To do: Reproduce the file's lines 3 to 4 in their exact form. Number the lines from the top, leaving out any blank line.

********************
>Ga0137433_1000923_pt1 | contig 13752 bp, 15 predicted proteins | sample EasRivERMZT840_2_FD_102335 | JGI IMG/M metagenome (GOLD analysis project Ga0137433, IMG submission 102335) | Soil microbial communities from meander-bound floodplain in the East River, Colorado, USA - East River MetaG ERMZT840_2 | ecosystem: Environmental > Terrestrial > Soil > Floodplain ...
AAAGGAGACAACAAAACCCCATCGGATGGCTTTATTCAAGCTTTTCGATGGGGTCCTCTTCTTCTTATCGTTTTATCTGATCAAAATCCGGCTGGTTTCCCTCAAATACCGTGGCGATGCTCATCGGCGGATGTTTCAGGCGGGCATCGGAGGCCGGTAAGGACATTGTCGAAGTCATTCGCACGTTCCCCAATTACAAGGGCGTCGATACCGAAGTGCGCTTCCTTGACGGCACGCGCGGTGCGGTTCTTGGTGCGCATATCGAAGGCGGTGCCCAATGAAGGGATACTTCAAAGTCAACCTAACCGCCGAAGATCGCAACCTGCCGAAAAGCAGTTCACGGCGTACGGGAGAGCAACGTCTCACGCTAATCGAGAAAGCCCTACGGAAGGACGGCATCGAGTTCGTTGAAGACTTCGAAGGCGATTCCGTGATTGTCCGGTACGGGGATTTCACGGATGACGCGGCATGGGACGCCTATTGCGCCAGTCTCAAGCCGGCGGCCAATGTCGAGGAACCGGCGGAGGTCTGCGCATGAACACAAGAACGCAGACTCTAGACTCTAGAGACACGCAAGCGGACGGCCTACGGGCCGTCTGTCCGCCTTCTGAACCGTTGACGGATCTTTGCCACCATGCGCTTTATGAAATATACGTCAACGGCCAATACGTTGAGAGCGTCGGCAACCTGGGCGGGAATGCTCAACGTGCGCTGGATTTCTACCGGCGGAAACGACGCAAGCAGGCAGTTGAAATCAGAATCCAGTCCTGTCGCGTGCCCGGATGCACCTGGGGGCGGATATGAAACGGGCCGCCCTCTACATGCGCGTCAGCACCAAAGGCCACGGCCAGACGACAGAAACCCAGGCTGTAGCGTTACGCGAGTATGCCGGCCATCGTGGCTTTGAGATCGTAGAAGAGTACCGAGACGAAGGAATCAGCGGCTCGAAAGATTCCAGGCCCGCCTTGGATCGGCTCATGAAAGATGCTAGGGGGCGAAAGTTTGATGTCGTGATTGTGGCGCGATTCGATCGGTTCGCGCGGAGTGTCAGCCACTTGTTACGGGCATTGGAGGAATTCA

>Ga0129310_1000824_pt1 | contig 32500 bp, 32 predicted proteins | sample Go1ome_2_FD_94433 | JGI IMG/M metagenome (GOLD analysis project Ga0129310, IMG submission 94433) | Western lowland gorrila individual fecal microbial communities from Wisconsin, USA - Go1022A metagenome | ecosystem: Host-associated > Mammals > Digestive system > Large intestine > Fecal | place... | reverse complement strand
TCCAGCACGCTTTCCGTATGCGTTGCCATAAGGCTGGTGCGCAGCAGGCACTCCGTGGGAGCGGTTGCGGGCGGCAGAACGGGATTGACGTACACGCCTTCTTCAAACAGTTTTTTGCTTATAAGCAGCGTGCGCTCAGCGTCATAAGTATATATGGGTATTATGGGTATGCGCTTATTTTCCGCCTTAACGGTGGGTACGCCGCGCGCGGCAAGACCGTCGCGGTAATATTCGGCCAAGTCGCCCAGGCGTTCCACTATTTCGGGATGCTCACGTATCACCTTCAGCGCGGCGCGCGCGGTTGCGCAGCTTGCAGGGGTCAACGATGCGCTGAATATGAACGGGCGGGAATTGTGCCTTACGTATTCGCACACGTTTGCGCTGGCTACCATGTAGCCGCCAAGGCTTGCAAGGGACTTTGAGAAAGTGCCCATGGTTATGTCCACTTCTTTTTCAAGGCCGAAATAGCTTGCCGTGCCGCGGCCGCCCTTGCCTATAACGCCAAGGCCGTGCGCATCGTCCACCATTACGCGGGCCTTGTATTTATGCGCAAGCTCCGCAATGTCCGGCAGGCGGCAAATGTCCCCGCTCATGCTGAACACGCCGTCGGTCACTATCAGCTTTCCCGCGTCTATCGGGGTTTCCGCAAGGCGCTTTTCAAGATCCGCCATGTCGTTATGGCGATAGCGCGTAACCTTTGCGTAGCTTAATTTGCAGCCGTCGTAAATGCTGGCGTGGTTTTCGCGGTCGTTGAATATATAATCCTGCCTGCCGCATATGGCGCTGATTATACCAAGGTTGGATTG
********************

>Ga0129310_1000824_pt1 | contig 32500 bp, 32 predicted proteins | sample Go1ome_2_FD_94433 | JGI IMG/M metagenome (GOLD analysis project Ga0129310, IMG submission 94433) | Western lowland gorrila individual fecal microbial communities from Wisconsin, USA - Go1022A metagenome | ecosystem: Host-associated > Mammals > Digestive system > Large intestine > Fecal | place... | reverse complement strand
TCCAGCACGCTTTCCGTATGCGTTGCCATAAGGCTGGTGCGCAGCAGGCACTCCGTGGGAGCGGTTGCGGGCGGCAGAACGGGATTGACGTACACGCCTTCTTCAAACAGTTTTTTGCTTATAAGCAGCGTGCGCTCAGCGTCATAAGTATATATGGGTATTATGGGTATGCGCTTATTTTCCGCCTTAACGGTGGGTACGCCGCGCGCGGCAAGACCGTCGCGGTAATATTCGGCCAAGTCGCCCAGGCGTTCCACTATTTCGGGATGCTCACGTATCACCTTCAGCGCGGCGCGCGCGGTTGCGCAGCTTGCAGGGGTCAACGATGCGCTGAATATGAACGGGCGGGAATTGTGCCTTACGTATTCGCACACGTTTGCGCTGGCTACCATGTAGCCGCCAAGGCTTGCAAGGGACTTTGAGAAAGTGCCCATGGTTATGTCCACTTCTTTTTCAAGGCCGAAATAGCTTGCCGTGCCGCGGCCGCCCTTGCCTATAACGCCAAGGCCGTGCGCATCGTCCACCATTACGCGGGCCTTGTATTTATGCGCAAGCTCCGCAATGTCCGGCAGGCGGCAAATGTCCCCGCTCATGCTGAACACGCCGTCGGTCACTATCAGCTTTCCCGCGTCTATCGGGGTTTCCGCAAGGCGCTTTTCAAGATCCGCCATGTCGTTATGGCGATAGCGCGTAACCTTTGCGTAGCTTAATTTGCAGCCGTCGTAAATGCTGGCGTGGTTTTCGCGGTCGTTGAATATATAATCCTGCCTGCCGCATATGGCGCTGATTATACCAAGGTTGGATTG